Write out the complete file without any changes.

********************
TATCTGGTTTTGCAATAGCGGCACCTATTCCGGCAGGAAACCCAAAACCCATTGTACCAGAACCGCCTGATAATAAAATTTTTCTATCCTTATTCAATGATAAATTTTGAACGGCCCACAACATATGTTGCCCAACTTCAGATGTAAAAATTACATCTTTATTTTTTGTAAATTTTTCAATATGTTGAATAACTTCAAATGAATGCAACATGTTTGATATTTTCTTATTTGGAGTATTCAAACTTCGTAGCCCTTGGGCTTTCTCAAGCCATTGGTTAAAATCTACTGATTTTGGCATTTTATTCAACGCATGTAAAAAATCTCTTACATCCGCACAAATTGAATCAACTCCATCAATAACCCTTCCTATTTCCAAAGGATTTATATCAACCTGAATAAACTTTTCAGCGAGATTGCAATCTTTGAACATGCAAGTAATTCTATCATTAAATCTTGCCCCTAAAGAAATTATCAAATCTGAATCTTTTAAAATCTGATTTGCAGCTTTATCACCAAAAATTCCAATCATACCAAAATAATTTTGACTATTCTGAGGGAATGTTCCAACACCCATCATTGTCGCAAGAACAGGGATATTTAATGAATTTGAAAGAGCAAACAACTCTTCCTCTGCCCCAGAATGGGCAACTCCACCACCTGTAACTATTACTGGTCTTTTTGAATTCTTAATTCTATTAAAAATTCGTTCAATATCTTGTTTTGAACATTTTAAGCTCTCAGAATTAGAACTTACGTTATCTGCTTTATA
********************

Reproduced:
TATCTGGTTTTGCAATAGCGGCACCTATTCCGGCAGGAAACCCAAAACCCATTGTACCAGAACCGCCTGATAATAAAATTTTTCTATCCTTATTCAATGATAAATTTTGAACGGCCCACAACATATGTTGCCCAACTTCAGATGTAAAAATTACATCTTTATTTTTTGTAAATTTTTCAATATGTTGAATAACTTCAAATGAATGCAACATGTTTGATATTTTCTTATTTGGAGTATTCAAACTTCGTAGCCCTTGGGCTTTCTCAAGCCATTGGTTAAAATCTACTGATTTTGGCATTTTATTCAACGCATGTAAAAAATCTCTTACATCCGCACAAATTGAATCAACTCCATCAATAACCCTTCCTATTTCCAAAGGATTTATATCAACCTGAATAAACTTTTCAGCGAGATTGCAATCTTTGAACATGCAAGTAATTCTATCATTAAATCTTGCCCCTAAAGAAATTATCAAATCTGAATCTTTTAAAATCTGATTTGCAGCTTTATCACCAAAAATTCCAATCATACCAAAATAATTTTGACTATTCTGAGGGAATGTTCCAACACCCATCATTGTCGCAAGAACAGGGATATTTAATGAATTTGAAAGAGCAAACAACTCTTCCTCTGCCCCAGAATGGGCAACTCCACCACCTGTAACTATTACTGGTCTTTTTGAATTCTTAATTCTATTAAAAATTCGTTCAATATCTTGTTTTGAACATTTTAAGCTCTCAGAATTAGAACTTACGTTATCTGCTTTATA